By AYOOLA OLAOLUWA
The aggressive tax drive by the Federal Government and its collecting agencies has triggered a massive collapse of businesses and manufacturing companies, Business Hallmark findings have revealed.
According to findings, the tax regime has been constricting hitherto thriving sectors of the economy. For instance, while the cost of production has ballooned out of control, the capital base of many firms has been eroded, their projected revenues and profits largely depleted, consequently triggering their potential collapse.
The nation have been experiencing a debilitating revenue shortfall, with public finances under severe pressure. For instance, while the 2022 budget of N17.12 trillion has a deficit of N6.4 trillion, the 2023 budget of N19.76 trillion will have a deficit of N12.42 trillion.
A major chunk of the fund is spend on servicing the nation’s huge debts and over-bloated workforce, as well as to subsidise fuel subsidy.
So far, the Nigerian National Petroleum Corporation (NNPC), on behalf of the government, had incurred the sum of N3.08 trillion as subsidy costs between January and July 2022, out of which a total N2.04 trillion had been fully paid, while the payment of N1.04 trillion is carried forward.
The government had also projected to spend N6.7 trillion on petrol subsidy payments in 2023.
In August, the Debt Management Office (DMO), while putting Nigeria’s debt at N41.6 trillion in Q1 2022, said that debt servicing cost of N1.94 trillion surpassed total revenue earned by N310 billion in the first four months of 2022.
In its desperation to generate more revenue to compensate for the ever rising fuel subsidy and huge loses to oil theft, the Federal Government had escalated its revenue drive, especially tax generation, in a move to cover the gap.
President Buhari had on January 13, 2020, signed into law the Finance Bill 2019. The new act amended the Customs and Excise Tariff Tax Act, the Petroleum Profit Tax Act, the Company Income Tax Act (CITA), the Personal Income Tax Act (PITA), the Value Added Tax (VAT) Act, the Stamp Duty Act and the Capital Gains Tax (CGT) Act in order to enhance their revenue generation potentials for the country.
There are nine major types of taxes in the country. They are: Companies Income Taxes (CIT); Value Added Taxes (VAT); Withholding Taxes (WHT); Petroleum Profits Taxes (PPT); Personal Income Taxes (PIT); Stamp Duties (SD); Capital Gains Taxes (CGT); National Information Technology Development Levy (NITDL) and Tertiary Education Taxes (EDT).
However, BH findings revealed that apart from these nine statutory taxes collected by the FIRS, there are over 200 taxes currently being collected by federal, states and local governments agencies from companies operating in the country which they (firms) don’t get commensurate value for.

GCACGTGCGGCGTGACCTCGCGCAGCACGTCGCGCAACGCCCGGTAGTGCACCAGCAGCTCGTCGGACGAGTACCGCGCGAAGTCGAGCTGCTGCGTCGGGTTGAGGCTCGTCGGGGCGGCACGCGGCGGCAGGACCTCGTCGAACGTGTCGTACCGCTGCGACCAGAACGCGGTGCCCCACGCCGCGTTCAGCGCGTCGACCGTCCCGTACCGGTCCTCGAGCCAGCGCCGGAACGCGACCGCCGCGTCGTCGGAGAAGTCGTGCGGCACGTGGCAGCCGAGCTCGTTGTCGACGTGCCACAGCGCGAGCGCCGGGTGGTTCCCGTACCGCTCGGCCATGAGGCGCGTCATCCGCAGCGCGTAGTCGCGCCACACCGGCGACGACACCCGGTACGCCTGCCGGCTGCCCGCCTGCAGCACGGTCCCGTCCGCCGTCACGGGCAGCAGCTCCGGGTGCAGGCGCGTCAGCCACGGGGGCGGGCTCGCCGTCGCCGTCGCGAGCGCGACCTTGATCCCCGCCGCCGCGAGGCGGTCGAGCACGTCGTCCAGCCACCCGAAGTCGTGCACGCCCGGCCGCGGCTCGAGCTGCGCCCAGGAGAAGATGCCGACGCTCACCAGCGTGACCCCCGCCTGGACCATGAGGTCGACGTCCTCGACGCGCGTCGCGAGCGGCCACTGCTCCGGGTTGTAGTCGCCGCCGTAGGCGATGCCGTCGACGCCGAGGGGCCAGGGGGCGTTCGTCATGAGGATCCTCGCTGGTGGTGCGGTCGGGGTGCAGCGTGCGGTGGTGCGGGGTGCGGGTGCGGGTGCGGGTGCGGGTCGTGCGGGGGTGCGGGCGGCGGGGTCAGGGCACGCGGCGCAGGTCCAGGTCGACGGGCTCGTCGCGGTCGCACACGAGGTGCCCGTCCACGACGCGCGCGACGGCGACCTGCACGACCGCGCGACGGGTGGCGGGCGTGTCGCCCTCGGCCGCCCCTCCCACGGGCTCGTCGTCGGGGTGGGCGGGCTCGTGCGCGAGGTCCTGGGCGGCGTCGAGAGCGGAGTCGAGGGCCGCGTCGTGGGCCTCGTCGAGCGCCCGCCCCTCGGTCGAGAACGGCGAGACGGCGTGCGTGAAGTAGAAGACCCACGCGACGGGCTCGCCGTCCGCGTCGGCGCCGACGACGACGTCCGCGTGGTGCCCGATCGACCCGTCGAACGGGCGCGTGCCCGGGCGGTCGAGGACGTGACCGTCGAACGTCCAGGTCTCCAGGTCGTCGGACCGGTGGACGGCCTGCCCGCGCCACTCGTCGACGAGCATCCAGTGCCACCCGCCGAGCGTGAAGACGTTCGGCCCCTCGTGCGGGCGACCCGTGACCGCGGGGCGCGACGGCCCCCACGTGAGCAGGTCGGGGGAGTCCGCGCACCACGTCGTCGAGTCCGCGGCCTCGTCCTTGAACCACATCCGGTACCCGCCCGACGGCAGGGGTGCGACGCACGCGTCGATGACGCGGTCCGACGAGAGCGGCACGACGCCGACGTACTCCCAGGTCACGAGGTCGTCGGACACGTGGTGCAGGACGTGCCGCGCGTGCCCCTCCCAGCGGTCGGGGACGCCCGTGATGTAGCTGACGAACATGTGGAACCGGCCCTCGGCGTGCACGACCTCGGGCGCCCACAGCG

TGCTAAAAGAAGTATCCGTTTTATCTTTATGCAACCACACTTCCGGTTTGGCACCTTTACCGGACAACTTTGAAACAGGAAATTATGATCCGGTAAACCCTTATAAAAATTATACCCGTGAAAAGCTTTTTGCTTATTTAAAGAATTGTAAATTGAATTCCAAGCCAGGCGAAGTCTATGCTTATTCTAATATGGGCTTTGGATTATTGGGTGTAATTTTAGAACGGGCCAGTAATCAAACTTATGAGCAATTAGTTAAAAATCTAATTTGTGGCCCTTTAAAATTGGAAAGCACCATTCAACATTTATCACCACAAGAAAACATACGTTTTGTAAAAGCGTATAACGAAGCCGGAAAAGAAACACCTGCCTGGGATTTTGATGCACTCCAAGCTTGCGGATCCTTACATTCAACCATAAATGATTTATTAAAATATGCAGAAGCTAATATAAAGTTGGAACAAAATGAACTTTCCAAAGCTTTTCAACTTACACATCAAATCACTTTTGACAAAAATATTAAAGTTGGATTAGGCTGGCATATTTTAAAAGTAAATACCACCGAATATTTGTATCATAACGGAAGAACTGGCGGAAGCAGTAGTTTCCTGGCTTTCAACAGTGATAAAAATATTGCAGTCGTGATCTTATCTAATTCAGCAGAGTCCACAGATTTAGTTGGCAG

These types of taxes include but not limited to the waste treatment charge (paid by firms operating in Lagos); 1kobo telecommunications tax, advert and signage taxes; right of way charges; radio and television charges; business premises levy; National Health Insurance Levy; Nigeria Police Trust Fund Levy, as well as the recently introduced N10 per litre sugar tax on carbonated sugar drinks and beverages and several others.
From February 2020, the government began giving impetus to its non-oil revenue generation drive by introducing several measures, including the implementation of the revised Value Added Tax at 7.5 percent, increase in import duties paid on imported equipments, as well as new tariffs on electricity consumption, removal of fuel and electricity subsidies, among many others.
This came on the heels of a N10 tax on every litre of all non-alcoholic, carbonated and sweetened beverages drinks produced in the country.
In August, the government announced the now suspended 5% excise duty on telecommunication services after a massive protest by stakeholders and financial experts against the levy.
Meanwhile, government’s resolve to boost its non-oil revenue through taxes seems to be impacting negatively on all sectors of the nation’s economy, especially hitherto thriving sectors like the telecommunications sector.
Available records show that 70 percent of homegrown telecoms companies have shut down in the last seven years owing largely to the harsh operating climate.
According to a recent report by the Nigerian Communications Commission (NCC), out of the 756 operators licensed by the commission, 568 have collapsed, remaining only 188 in operations, with many of them distressed.
Some telecoms experts who spoke with our correspondent on the development at the weekend warned that nine out of 10 indigenous telecoms companies would fold up in the next five years because of the harsh operating climate, especially from heavy tax burdens.
Checks revealed that telecoms companies operating in the country pay at least 47 taxes and levies to the three tiers of governments through collecting agencies like the Federal Inland Revenue Service (FIRS), states inland revenue services, Nigerian Customs Service, Federal Ministry of Environment, National Civil Aviation Authority, Nigerian Social Insurance Trust Fund (NSITF), Nigerian Pension Commission (PENCOM), and National Office for Technology Acquisition and Promotion (NOTAP).
Others include Federal Ministry of Works, National Inland Waterways Authority (NIWA), Nigerian Communications Commission (NCC), National Information Technology Development Agency (NITDA) and several other agencies of the federal, states and local governments.
While the FIRS solely collect four of the 47 taxes, namely (Companies Income Tax (30%), Withholding Tax (5%-10%), Value Added Tax (7.5%), and Capital Gains Tax (10%), joint inland revenue boards (comprising FIRS and states revenue services) collect Stamp Duties (2.25% dependent on the transaction.
On the other hand, states and local governments collect the remaining 32 taxes and levies, including Personal Income Tax, Right of Way charges, business premises, planning permit, site inspection fees, location plan/site analysis report fees, plan approval fees, building permit, environmental fees, tenement rates, signage and advert fees.
Others are the fire service fee, parking permits, effluent discharge, social services levy, employee development levy, operational permit, building fitness, capitation fee, infrastructure maintenance, hawking permit, way levy, shop rate, radio and TV licence, environmental/ecological fees, sewage fees, state environmental impact assessment, audit fees, gaseous emission, industrial generators and toxic emission, and installation of new telecommunication mast.